ATLANTA -- The Department of Justice has announced its plans for monitoring Election Day, to make sure states are in compliance with federal voting rights laws.

Officials with The Civil Rights Division will be sent to 35 jurisdictions in 19 states - two of those places are in Georgia. Officials will be in Fulton and Gwinnett Counties, home to nearly 20 percent of the state's active voters.

According to the Secretary of State's Office, there are 704,813 active voters in Fulton County. In Gwinnett, there are 526,058 active voters. Statewide, the number of active voters is 6,435,364.

On Election Day, U.S. Attorney B.J. Pak said the Department of Justice will be at the polls in both counties -- but you won't be able to tell who they are.

"They aren't marked in any way. They don't have signage or name tags or anything like that," Pak said. "They pose as regular citizens. They're there to take notes and observe things that seem to be out of line."

Across the country, the DOJ watches polls where additional compliance might be needed with federal election laws -- because of past issues, or because there is a reason to believe new problems might arise.

The increase in Spanish-speaking voters in Gwinnett County is one example. Federal law now requires ballots in Spanish, along with poll workers who are fluent in Spanish.

"This is the first election year where they need to provide ballots in additional languages other than English, so that could be a trigger," Pak said. "Sometimes, when we get complaints from community groups or from governments, those types of factors trigger whether or not we should monitor that jurisdiction."

READ | DOJ keeping close eye on Georgia elections for fraud, intimidation and rights violations

The DOJ has monitored Fulton, Gwinnett and other Georgia counties in the past.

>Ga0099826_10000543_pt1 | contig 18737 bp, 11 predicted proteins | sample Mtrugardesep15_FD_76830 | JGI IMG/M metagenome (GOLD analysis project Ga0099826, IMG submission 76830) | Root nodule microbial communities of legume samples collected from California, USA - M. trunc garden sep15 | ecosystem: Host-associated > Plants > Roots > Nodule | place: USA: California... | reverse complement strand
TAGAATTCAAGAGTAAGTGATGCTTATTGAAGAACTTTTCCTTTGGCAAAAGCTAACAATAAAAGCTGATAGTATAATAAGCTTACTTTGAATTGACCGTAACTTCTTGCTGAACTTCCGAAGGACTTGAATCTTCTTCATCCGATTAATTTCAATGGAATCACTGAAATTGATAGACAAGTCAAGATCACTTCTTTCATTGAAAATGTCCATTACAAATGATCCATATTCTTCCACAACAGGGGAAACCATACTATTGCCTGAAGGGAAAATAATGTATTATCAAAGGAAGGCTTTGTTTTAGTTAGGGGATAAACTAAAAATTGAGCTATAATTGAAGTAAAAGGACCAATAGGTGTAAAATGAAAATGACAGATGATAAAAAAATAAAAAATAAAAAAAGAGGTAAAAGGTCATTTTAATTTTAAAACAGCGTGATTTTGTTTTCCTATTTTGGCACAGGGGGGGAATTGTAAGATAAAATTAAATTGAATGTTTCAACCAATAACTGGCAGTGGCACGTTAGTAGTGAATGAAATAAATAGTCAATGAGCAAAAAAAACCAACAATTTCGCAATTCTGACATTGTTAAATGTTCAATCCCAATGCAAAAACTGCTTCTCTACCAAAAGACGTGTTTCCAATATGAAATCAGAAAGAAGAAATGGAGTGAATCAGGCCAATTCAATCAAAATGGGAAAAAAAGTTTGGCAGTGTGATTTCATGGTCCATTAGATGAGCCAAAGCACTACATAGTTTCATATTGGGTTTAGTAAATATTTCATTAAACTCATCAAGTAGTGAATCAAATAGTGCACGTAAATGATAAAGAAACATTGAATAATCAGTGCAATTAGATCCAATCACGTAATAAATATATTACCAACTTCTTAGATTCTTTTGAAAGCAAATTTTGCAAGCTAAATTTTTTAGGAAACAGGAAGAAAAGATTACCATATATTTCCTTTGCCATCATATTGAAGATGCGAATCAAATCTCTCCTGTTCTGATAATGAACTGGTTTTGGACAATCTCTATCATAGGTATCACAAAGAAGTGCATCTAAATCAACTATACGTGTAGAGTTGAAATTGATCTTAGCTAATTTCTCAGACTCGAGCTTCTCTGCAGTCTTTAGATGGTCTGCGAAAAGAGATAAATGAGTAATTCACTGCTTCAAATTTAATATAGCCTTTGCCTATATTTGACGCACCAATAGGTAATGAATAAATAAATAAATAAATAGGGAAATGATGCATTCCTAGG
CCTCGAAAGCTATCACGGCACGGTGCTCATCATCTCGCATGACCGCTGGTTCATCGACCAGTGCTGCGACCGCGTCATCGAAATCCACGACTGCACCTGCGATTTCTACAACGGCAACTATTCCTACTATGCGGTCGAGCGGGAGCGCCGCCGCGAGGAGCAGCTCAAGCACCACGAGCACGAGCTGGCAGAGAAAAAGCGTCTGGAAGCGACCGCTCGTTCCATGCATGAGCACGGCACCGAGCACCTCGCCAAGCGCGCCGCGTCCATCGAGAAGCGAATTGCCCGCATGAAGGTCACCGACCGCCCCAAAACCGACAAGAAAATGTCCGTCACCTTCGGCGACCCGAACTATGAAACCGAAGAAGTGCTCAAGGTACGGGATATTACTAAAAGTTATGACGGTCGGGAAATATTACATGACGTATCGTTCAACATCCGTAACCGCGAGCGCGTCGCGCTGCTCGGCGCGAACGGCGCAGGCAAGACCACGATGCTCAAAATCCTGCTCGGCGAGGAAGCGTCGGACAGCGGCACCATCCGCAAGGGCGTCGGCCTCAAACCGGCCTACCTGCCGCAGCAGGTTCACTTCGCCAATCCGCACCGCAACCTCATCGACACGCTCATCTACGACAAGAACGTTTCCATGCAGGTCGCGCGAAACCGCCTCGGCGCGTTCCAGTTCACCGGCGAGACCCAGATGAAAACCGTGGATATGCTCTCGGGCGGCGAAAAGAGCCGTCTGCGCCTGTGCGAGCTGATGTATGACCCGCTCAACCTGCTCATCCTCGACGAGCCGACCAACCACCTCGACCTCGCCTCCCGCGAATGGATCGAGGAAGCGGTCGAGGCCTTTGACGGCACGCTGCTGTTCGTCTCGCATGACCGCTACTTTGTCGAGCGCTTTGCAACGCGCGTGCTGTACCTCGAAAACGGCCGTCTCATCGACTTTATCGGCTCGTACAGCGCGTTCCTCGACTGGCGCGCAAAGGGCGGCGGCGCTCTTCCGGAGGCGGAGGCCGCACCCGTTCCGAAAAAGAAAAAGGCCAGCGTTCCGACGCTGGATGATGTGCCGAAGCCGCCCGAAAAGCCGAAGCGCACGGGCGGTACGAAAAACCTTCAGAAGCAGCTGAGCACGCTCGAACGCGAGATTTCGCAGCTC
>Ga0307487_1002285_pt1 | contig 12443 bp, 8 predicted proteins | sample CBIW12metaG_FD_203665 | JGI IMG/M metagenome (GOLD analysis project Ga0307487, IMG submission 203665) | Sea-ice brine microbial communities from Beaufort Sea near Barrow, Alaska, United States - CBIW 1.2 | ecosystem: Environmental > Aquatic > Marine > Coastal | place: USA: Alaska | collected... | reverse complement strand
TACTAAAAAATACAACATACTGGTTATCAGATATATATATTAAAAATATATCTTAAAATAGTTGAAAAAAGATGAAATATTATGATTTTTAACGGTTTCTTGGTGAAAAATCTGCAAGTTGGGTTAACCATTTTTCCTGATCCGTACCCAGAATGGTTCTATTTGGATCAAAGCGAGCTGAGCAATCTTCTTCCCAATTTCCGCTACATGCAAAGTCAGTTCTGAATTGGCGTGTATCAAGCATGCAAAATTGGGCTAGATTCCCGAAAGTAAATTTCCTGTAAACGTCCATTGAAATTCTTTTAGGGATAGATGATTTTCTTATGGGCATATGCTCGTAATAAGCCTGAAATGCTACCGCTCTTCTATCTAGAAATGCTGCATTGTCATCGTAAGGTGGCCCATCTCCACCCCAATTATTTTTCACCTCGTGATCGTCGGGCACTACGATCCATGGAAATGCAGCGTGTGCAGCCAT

Federal law protects against crimes such as bribing or intimidating voters, buying or selling votes, impersonating voters or altering vote tallies and marking ballots for voters without their input.

Federal law also protects the rights of voters to cast a provisional ballot if there are questions about their registration. Voters can also ask for help voting if they have a disability or are illiterate.

U.S. Attorney General Jeff Sessions reiterated the promise of fair elections earlier today in a news release.

“Voting rights are constitutional rights, and they’re part of what it means to be an American,” Sessions said. “The Department of Justice has been entrusted with an indispensable role in securing these rights for the people of this nation. This year we are using every lawful tool that we have, both civil and criminal, to protect the rights of millions of Americans to cast their vote unimpeded at one of more than 170,000 precincts across America. Citizens of America control this country through their selection of their governmental officials at the ballot box. Likewise, fraud in the voting process will not be tolerated. Fraud also corrupts the integrity of the ballot.”

VERIFY | Can Brian Kemp run for governor while he is Secretary of State?

State and local governments have primary responsibility for administering elections, but The Civil Rights Division is charged with enforcing the federal voting rights laws.

The Division will look to see if people are subjected to different voting procedures because of race, disabilities, or other discriminatory actions.

Pak said he appointed an assistant U.S. attorney to serve as the District Election Officer and oversee any complaints of fraud or other voting rights abuses happening in the region.

He added that, if you observe a problem at the polls -- look for basic details.

"Who the workers were, what the situation was," Pak said. "They can relay that information to us and then we will follow up."

Officials will available on Election Day to receive complaints about possible violations of the federal voting rights. To contact someone, call -800-253-3931 or 202-307-2767. They can also be sent through email or by filling out a complaint form on the DOJ's website.

Allegations of election fraud are handled by the U.S. Attorneys’ Offices across the country and the Criminal Division’s Public Integrity Section. Complaints can be sent to the local U.S. Attorneys’ Office as well.

Those who witness questionable election-related activity, can call the Georgia Secretary of State's Voter Fraud Hotline at 877-725-9797. They should expect to be contacted by an elections investigator for additional information.

Click here to see a complete list of the jurisdictions that will be monitored.

GOVERNOR'S DEBATE RECAP | Brian Kemp and Stacey Abrams face off